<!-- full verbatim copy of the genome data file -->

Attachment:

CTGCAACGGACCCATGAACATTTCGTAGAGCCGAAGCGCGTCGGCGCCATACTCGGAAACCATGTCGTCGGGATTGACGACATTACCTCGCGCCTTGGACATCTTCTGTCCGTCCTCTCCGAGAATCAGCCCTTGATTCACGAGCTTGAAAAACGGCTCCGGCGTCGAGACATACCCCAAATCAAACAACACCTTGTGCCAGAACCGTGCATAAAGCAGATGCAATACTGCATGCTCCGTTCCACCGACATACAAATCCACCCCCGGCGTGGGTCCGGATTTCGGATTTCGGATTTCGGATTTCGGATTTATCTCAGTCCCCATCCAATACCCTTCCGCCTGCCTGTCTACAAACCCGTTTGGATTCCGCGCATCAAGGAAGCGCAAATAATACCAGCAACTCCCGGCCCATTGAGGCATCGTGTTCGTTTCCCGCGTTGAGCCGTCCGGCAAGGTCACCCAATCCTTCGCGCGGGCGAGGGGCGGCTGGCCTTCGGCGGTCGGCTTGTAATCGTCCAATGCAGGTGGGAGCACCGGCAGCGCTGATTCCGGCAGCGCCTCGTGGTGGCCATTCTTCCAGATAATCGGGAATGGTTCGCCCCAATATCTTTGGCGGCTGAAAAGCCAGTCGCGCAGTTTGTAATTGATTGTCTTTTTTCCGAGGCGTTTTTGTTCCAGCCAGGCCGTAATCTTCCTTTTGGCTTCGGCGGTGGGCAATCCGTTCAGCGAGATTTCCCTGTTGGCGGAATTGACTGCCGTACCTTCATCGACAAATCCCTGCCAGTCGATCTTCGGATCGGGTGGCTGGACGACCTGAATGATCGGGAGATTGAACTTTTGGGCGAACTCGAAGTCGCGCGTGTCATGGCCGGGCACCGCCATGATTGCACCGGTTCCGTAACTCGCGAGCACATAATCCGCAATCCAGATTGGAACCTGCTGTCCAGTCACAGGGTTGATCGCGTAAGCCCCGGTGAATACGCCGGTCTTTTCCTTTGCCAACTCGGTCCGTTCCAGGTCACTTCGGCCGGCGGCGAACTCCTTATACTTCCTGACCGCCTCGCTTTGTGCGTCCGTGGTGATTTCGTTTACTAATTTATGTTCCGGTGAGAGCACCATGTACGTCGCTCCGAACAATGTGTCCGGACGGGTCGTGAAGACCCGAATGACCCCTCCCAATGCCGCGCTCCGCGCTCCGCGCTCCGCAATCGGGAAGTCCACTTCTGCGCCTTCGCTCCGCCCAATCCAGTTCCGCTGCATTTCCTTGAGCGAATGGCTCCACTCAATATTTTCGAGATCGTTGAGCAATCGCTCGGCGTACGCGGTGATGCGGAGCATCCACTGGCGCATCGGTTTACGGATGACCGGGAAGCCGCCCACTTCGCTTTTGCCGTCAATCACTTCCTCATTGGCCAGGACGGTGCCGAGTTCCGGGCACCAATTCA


CTGCAACGGACCCATGAACATTTCGTAGAGCCGAAGCGCGTCGGCGCCATACTCGGAAACCATGTCGTCGGGATTGACGACATTACCTCGCGCCTTGGACATCTTCTGTCCGTCCTCTCCGAGAATCAGCCCTTGATTCACGAGCTTGAAAAACGGCTCCGGCGTCGAGACATACCCCAAATCAAACAACACCTTGTGCCAGAACCGTGCATAAAGCAGATGCAATACTGCATGCTCCGTTCCACCGACATACAAATCCACCCCCGGCGTGGGTCCGGATTTCGGATTTCGGATTTCGGATTTCGGATTTATCTCAGTCCCCATCCAATACCCTTCCGCCTGCCTGTCTACAAACCCGTTTGGATTCCGCGCATCAAGGAAGCGCAAATAATACCAGCAACTCCCGGCCCATTGAGGCATCGTGTTCGTTTCCCGCGTTGAGCCGTCCGGCAAGGTCACCCAATCCTTCGCGCGGGCGAGGGGCGGCTGGCCTTCGGCGGTCGGCTTGTAATCGTCCAATGCAGGTGGGAGCACCGGCAGCGCTGATTCCGGCAGCGCCTCGTGGTGGCCATTCTTCCAGATAATCGGGAATGGTTCGCCCCAATATCTTTGGCGGCTGAAAAGCCAGTCGCGCAGTTTGTAATTGATTGTCTTTTTTCCGAGGCGTTTTTGTTCCAGCCAGGCCGTAATCTTCCTTTTGGCTTCGGCGGTGGGCAATCCGTTCAGCGAGATTTCCCTGTTGGCGGAATTGACTGCCGTACCTTCATCGACAAATCCCTGCCAGTCGATCTTCGGATCGGGTGGCTGGACGACCTGAATGATCGGGAGATTGAACTTTTGGGCGAACTCGAAGTCGCGCGTGTCATGGCCGGGCACCGCCATGATTGCACCGGTTCCGTAACTCGCGAGCACATAATCCGCAATCCAGATTGGAACCTGCTGTCCAGTCACAGGGTTGATCGCGTAAGCCCCGGTGAATACGCCGGTCTTTTCCTTTGCCAACTCGGTCCGTTCCAGGTCACTTCGGCCGGCGGCGAACTCCTTATACTTCCTGACCGCCTCGCTTTGTGCGTCCGTGGTGATTTCGTTTACTAATTTATGTTCCGGTGAGAGCACCATGTACGTCGCTCCGAACAATGTGTCCGGACGGGTCGTGAAGACCCGAATGACCCCTCCCAATGCCGCGCTCCGCGCTCCGCGCTCCGCAATCGGGAAGTCCACTTCTGCGCCTTCGCTCCGCCCAATCCAGTTCCGCTGCATTTCCTTGAGCGAATGGCTCCACTCAATATTTTCGAGATCGTTGAGCAATCGCTCGGCGTACGCGGTGATGCGGAGCATCCACTGGCGCATCGGTTTACGGATGACCGGGAAGCCGCCCACTTCGCTTTTGCCGTCAATCACTTCCTCATTGGCCAGGACGGTGCCGAGTTCCGGGCACCAATTCA